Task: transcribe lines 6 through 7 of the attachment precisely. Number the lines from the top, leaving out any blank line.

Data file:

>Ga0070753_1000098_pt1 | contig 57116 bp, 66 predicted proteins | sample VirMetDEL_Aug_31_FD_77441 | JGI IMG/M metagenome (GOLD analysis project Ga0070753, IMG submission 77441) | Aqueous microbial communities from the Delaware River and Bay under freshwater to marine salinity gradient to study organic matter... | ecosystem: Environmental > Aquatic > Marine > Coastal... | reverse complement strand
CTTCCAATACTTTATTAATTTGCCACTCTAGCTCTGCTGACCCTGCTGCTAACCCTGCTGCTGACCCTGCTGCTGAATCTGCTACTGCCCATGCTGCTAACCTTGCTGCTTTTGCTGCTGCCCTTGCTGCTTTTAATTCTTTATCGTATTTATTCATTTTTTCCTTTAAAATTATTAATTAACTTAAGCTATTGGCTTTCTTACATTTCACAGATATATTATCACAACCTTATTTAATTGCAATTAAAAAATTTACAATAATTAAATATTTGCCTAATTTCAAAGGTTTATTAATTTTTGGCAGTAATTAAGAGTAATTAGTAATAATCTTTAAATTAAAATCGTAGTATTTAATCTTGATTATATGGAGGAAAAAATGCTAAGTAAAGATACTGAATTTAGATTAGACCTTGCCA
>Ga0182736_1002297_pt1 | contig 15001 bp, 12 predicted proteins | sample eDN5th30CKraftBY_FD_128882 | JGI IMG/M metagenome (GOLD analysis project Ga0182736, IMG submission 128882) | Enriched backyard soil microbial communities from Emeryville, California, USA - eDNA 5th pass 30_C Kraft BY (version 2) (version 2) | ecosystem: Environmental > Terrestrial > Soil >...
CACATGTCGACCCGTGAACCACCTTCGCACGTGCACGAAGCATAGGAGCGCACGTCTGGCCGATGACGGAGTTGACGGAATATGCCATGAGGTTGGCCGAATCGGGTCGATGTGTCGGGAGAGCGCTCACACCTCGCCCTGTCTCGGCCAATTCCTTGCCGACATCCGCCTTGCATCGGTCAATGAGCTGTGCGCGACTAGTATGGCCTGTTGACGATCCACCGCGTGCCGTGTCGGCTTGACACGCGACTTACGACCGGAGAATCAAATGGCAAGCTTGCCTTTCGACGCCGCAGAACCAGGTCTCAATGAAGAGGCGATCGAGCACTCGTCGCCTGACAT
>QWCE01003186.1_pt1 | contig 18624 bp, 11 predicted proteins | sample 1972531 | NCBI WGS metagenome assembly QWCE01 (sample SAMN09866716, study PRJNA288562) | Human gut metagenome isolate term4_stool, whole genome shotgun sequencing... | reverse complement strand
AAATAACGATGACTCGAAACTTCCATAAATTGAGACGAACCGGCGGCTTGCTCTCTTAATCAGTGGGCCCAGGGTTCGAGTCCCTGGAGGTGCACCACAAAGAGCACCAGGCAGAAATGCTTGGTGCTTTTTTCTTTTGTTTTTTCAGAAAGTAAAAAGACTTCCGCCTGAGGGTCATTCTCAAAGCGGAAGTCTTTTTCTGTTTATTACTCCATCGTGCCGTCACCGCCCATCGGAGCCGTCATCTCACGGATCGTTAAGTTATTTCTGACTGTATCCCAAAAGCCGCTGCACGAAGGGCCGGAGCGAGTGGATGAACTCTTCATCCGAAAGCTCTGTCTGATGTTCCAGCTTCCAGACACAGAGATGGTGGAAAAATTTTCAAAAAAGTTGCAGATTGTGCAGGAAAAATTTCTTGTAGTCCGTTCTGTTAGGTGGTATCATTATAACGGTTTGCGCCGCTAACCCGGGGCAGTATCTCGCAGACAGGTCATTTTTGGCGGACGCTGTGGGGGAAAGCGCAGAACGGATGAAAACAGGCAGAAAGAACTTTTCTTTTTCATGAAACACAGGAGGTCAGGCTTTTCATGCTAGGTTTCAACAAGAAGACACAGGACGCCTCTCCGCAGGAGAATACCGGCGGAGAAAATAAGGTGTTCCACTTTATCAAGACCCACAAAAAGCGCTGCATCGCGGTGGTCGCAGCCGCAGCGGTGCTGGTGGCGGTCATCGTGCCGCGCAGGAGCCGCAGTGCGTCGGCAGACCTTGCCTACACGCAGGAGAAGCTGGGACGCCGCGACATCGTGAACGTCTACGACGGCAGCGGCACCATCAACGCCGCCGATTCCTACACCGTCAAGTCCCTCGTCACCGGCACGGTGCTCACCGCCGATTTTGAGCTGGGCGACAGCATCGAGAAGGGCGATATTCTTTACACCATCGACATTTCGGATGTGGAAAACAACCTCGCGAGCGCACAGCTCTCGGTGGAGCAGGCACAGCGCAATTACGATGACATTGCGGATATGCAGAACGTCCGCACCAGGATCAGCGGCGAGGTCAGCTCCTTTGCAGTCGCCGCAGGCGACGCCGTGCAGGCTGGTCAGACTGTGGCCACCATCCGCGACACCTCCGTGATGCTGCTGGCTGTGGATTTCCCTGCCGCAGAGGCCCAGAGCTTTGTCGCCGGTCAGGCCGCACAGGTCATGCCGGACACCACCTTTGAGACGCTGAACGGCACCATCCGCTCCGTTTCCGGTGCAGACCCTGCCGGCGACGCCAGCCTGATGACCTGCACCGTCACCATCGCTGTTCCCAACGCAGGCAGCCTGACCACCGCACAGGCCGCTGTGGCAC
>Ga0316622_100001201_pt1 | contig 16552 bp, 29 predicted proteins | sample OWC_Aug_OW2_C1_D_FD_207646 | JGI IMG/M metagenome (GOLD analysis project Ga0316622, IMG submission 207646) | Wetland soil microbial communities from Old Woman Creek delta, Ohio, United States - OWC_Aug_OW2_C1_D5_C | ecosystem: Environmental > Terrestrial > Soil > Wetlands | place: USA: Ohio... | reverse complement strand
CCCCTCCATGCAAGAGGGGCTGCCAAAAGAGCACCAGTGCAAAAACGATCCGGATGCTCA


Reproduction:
AAATAACGATGACTCGAAACTTCCATAAATTGAGACGAACCGGCGGCTTGCTCTCTTAATCAGTGGGCCCAGGGTTCGAGTCCCTGGAGGTGCACCACAAAGAGCACCAGGCAGAAATGCTTGGTGCTTTTTTCTTTTGTTTTTTCAGAAAGTAAAAAGACTTCCGCCTGAGGGTCATTCTCAAAGCGGAAGTCTTTTTCTGTTTATTACTCCATCGTGCCGTCACCGCCCATCGGAGCCGTCATCTCACGGATCGTTAAGTTATTTCTGACTGTATCCCAAAAGCCGCTGCACGAAGGGCCGGAGCGAGTGGATGAACTCTTCATCCGAAAGCTCTGTCTGATGTTCCAGCTTCCAGACACAGAGATGGTGGAAAAATTTTCAAAAAAGTTGCAGATTGTGCAGGAAAAATTTCTTGTAGTCCGTTCTGTTAGGTGGTATCATTATAACGGTTTGCGCCGCTAACCCGGGGCAGTATCTCGCAGACAGGTCATTTTTGGCGGACGCTGTGGGGGAAAGCGCAGAACGGATGAAAACAGGCAGAAAGAACTTTTCTTTTTCATGAAACACAGGAGGTCAGGCTTTTCATGCTAGGTTTCAACAAGAAGACACAGGACGCCTCTCCGCAGGAGAATACCGGCGGAGAAAATAAGGTGTTCCACTTTATCAAGACCCACAAAAAGCGCTGCATCGCGGTGGTCGCAGCCGCAGCGGTGCTGGTGGCGGTCATCGTGCCGCGCAGGAGCCGCAGTGCGTCGGCAGACCTTGCCTACACGCAGGAGAAGCTGGGACGCCGCGACATCGTGAACGTCTACGACGGCAGCGGCACCATCAACGCCGCCGATTCCTACACCGTCAAGTCCCTCGTCACCGGCACGGTGCTCACCGCCGATTTTGAGCTGGGCGACAGCATCGAGAAGGGCGATATTCTTTACACCATCGACATTTCGGATGTGGAAAACAACCTCGCGAGCGCACAGCTCTCGGTGGAGCAGGCACAGCGCAATTACGATGACATTGCGGATATGCAGAACGTCCGCACCAGGATCAGCGGCGAGGTCAGCTCCTTTGCAGTCGCCGCAGGCGACGCCGTGCAGGCTGGTCAGACTGTGGCCACCATCCGCGACACCTCCGTGATGCTGCTGGCTGTGGATTTCCCTGCCGCAGAGGCCCAGAGCTTTGTCGCCGGTCAGGCCGCACAGGTCATGCCGGACACCACCTTTGAGACGCTGAACGGCACCATCCGCTCCGTTTCCGGTGCAGACCCTGCCGGCGACGCCAGCCTGATGACCTGCACCGTCACCATCGCTGTTCCCAACGCAGGCAGCCTGACCACCGCACAGGCCGCTGTGGCAC
>Ga0316622_100001201_pt1 | contig 16552 bp, 29 predicted proteins | sample OWC_Aug_OW2_C1_D_FD_207646 | JGI IMG/M metagenome (GOLD analysis project Ga0316622, IMG submission 207646) | Wetland soil microbial communities from Old Woman Creek delta, Ohio, United States - OWC_Aug_OW2_C1_D5_C | ecosystem: Environmental > Terrestrial > Soil > Wetlands | place: USA: Ohio... | reverse complement strand